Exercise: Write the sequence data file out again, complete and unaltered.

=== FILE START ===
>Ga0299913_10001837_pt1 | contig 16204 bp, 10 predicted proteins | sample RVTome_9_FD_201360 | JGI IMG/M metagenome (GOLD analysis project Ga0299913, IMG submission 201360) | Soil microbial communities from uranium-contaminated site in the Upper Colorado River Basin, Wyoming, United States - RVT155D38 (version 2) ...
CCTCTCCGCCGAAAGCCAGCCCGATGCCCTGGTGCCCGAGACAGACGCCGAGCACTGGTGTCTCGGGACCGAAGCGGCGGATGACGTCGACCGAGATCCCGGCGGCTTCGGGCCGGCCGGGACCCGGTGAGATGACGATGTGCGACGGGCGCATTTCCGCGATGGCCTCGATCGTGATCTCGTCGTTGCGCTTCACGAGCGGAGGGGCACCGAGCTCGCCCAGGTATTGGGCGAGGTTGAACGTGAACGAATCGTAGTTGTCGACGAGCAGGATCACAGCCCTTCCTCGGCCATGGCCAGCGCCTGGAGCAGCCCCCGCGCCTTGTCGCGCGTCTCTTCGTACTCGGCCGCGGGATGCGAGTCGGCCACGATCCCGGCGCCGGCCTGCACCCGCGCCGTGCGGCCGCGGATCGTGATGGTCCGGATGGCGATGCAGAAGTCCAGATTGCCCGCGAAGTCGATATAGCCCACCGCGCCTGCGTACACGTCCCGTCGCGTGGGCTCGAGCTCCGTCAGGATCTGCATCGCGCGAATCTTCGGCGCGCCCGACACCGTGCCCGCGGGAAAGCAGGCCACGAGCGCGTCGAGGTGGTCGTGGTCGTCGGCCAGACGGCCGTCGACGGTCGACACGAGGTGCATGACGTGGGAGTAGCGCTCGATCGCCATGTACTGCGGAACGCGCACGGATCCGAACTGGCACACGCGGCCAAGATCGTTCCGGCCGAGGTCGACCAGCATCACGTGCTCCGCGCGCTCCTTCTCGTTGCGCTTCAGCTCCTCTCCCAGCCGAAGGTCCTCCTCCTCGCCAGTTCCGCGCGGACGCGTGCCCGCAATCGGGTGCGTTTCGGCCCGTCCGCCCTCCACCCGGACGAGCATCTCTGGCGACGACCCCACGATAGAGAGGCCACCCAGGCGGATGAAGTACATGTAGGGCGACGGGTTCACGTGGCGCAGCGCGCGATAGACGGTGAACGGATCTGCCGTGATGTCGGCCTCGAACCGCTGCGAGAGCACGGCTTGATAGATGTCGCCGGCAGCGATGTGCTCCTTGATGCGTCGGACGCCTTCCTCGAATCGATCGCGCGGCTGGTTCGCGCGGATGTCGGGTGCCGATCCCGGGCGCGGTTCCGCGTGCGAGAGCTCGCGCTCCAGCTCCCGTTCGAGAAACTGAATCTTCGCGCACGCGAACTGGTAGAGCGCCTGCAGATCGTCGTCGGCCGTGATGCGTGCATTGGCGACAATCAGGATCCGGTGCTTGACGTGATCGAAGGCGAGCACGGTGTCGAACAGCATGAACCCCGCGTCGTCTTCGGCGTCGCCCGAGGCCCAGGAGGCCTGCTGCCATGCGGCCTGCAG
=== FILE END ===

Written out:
>Ga0299913_10001837_pt1 | contig 16204 bp, 10 predicted proteins | sample RVTome_9_FD_201360 | JGI IMG/M metagenome (GOLD analysis project Ga0299913, IMG submission 201360) | Soil microbial communities from uranium-contaminated site in the Upper Colorado River Basin, Wyoming, United States - RVT155D38 (version 2) ...
CCTCTCCGCCGAAAGCCAGCCCGATGCCCTGGTGCCCGAGACAGACGCCGAGCACTGGTGTCTCGGGACCGAAGCGGCGGATGACGTCGACCGAGATCCCGGCGGCTTCGGGCCGGCCGGGACCCGGTGAGATGACGATGTGCGACGGGCGCATTTCCGCGATGGCCTCGATCGTGATCTCGTCGTTGCGCTTCACGAGCGGAGGGGCACCGAGCTCGCCCAGGTATTGGGCGAGGTTGAACGTGAACGAATCGTAGTTGTCGACGAGCAGGATCACAGCCCTTCCTCGGCCATGGCCAGCGCCTGGAGCAGCCCCCGCGCCTTGTCGCGCGTCTCTTCGTACTCGGCCGCGGGATGCGAGTCGGCCACGATCCCGGCGCCGGCCTGCACCCGCGCCGTGCGGCCGCGGATCGTGATGGTCCGGATGGCGATGCAGAAGTCCAGATTGCCCGCGAAGTCGATATAGCCCACCGCGCCTGCGTACACGTCCCGTCGCGTGGGCTCGAGCTCCGTCAGGATCTGCATCGCGCGAATCTTCGGCGCGCCCGACACCGTGCCCGCGGGAAAGCAGGCCACGAGCGCGTCGAGGTGGTCGTGGTCGTCGGCCAGACGGCCGTCGACGGTCGACACGAGGTGCATGACGTGGGAGTAGCGCTCGATCGCCATGTACTGCGGAACGCGCACGGATCCGAACTGGCACACGCGGCCAAGATCGTTCCGGCCGAGGTCGACCAGCATCACGTGCTCCGCGCGCTCCTTCTCGTTGCGCTTCAGCTCCTCTCCCAGCCGAAGGTCCTCCTCCTCGCCAGTTCCGCGCGGACGCGTGCCCGCAATCGGGTGCGTTTCGGCCCGTCCGCCCTCCACCCGGACGAGCATCTCTGGCGACGACCCCACGATAGAGAGGCCACCCAGGCGGATGAAGTACATGTAGGGCGACGGGTTCACGTGGCGCAGCGCGCGATAGACGGTGAACGGATCTGCCGTGATGTCGGCCTCGAACCGCTGCGAGAGCACGGCTTGATAGATGTCGCCGGCAGCGATGTGCTCCTTGATGCGTCGGACGCCTTCCTCGAATCGATCGCGCGGCTGGTTCGCGCGGATGTCGGGTGCCGATCCCGGGCGCGGTTCCGCGTGCGAGAGCTCGCGCTCCAGCTCCCGTTCGAGAAACTGAATCTTCGCGCACGCGAACTGGTAGAGCGCCTGCAGATCGTCGTCGGCCGTGATGCGTGCATTGGCGACAATCAGGATCCGGTGCTTGACGTGATCGAAGGCGAGCACGGTGTCGAACAGCATGAACCCCGCGTCGTCTTCGGCGTCGCCCGAGGCCCAGGAGGCCTGCTGCCATGCGGCCTGCAG